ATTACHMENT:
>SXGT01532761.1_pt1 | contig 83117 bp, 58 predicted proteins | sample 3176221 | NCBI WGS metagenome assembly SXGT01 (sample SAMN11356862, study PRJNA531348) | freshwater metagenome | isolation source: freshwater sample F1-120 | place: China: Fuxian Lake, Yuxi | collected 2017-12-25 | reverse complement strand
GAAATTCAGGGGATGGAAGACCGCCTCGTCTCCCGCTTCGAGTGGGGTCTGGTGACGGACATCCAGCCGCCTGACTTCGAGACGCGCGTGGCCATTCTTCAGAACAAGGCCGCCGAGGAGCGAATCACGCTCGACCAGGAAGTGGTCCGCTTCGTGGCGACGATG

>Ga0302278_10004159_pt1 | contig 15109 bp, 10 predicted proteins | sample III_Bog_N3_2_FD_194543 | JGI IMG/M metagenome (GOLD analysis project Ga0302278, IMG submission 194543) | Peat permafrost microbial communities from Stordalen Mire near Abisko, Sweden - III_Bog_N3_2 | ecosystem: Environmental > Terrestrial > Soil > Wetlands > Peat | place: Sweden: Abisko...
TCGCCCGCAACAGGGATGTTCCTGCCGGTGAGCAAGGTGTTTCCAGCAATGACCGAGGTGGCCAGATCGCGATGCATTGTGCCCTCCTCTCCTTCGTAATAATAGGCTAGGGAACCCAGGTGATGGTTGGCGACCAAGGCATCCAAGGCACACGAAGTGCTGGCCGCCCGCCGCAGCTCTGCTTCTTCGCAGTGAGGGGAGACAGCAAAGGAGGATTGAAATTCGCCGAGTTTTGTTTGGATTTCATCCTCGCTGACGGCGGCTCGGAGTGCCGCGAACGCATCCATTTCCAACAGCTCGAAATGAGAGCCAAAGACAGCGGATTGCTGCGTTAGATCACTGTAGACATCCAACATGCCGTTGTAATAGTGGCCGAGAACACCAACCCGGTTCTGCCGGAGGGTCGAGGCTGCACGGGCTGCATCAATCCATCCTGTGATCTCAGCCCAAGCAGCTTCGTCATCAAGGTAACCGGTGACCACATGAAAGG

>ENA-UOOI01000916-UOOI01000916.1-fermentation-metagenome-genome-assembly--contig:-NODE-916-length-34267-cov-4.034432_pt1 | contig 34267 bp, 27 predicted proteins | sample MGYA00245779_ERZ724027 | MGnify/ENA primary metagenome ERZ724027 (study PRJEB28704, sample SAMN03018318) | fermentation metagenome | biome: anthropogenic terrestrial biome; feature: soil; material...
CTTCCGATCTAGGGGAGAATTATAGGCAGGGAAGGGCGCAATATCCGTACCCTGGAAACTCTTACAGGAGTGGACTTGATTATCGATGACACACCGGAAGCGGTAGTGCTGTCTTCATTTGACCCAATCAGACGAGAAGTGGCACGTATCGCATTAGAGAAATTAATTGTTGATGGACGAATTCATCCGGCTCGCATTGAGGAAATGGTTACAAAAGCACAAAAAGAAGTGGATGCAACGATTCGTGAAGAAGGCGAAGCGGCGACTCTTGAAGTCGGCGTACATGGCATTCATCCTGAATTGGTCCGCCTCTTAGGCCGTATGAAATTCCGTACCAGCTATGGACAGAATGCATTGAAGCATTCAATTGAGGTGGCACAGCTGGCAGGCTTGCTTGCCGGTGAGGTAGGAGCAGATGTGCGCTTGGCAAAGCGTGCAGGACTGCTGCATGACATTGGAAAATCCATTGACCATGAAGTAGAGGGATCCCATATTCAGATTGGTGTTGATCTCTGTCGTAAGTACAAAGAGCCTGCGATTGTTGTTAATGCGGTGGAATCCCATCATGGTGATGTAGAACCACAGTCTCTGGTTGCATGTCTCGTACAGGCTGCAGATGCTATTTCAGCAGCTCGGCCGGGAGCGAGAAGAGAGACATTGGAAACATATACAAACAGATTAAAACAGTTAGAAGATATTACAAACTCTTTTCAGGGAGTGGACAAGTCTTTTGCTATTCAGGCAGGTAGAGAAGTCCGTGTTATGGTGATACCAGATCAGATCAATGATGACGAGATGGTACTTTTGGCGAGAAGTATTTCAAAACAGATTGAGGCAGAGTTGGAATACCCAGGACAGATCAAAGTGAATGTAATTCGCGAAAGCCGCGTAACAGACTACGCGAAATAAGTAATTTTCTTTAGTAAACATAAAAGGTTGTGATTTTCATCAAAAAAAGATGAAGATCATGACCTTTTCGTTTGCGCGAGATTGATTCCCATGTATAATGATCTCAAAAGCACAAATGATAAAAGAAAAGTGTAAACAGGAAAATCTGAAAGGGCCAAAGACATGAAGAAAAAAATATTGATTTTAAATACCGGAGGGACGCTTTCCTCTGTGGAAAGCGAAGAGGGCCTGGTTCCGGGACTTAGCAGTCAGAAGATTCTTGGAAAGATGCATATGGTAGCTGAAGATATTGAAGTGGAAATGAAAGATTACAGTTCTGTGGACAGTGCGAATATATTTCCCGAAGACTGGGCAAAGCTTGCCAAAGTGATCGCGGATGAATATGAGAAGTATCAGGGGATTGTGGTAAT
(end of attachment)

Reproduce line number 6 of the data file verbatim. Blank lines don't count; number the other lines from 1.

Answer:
CTTCCGATCTAGGGGAGAATTATAGGCAGGGAAGGGCGCAATATCCGTACCCTGGAAACTCTTACAGGAGTGGACTTGATTATCGATGACACACCGGAAGCGGTAGTGCTGTCTTCATTTGACCCAATCAGACGAGAAGTGGCACGTATCGCATTAGAGAAATTAATTGTTGATGGACGAATTCATCCGGCTCGCATTGAGGAAATGGTTACAAAAGCACAAAAAGAAGTGGATGCAACGATTCGTGAAGAAGGCGAAGCGGCGACTCTTGAAGTCGGCGTACATGGCATTCATCCTGAATTGGTCCGCCTCTTAGGCCGTATGAAATTCCGTACCAGCTATGGACAGAATGCATTGAAGCATTCAATTGAGGTGGCACAGCTGGCAGGCTTGCTTGCCGGTGAGGTAGGAGCAGATGTGCGCTTGGCAAAGCGTGCAGGACTGCTGCATGACATTGGAAAATCCATTGACCATGAAGTAGAGGGATCCCATATTCAGATTGGTGTTGATCTCTGTCGTAAGTACAAAGAGCCTGCGATTGTTGTTAATGCGGTGGAATCCCATCATGGTGATGTAGAACCACAGTCTCTGGTTGCATGTCTCGTACAGGCTGCAGATGCTATTTCAGCAGCTCGGCCGGGAGCGAGAAGAGAGACATTGGAAACATATACAAACAGATTAAAACAGTTAGAAGATATTACAAACTCTTTTCAGGGAGTGGACAAGTCTTTTGCTATTCAGGCAGGTAGAGAAGTCCGTGTTATGGTGATACCAGATCAGATCAATGATGACGAGATGGTACTTTTGGCGAGAAGTATTTCAAAACAGATTGAGGCAGAGTTGGAATACCCAGGACAGATCAAAGTGAATGTAATTCGCGAAAGCCGCGTAACAGACTACGCGAAATAAGTAATTTTCTTTAGTAAACATAAAAGGTTGTGATTTTCATCAAAAAAAGATGAAGATCATGACCTTTTCGTTTGCGCGAGATTGATTCCCATGTATAATGATCTCAAAAGCACAAATGATAAAAGAAAAGTGTAAACAGGAAAATCTGAAAGGGCCAAAGACATGAAGAAAAAAATATTGATTTTAAATACCGGAGGGACGCTTTCCTCTGTGGAAAGCGAAGAGGGCCTGGTTCCGGGACTTAGCAGTCAGAAGATTCTTGGAAAGATGCATATGGTAGCTGAAGATATTGAAGTGGAAATGAAAGATTACAGTTCTGTGGACAGTGCGAATATATTTCCCGAAGACTGGGCAAAGCTTGCCAAAGTGATCGCGGATGAATATGAGAAGTATCAGGGGATTGTGGTAAT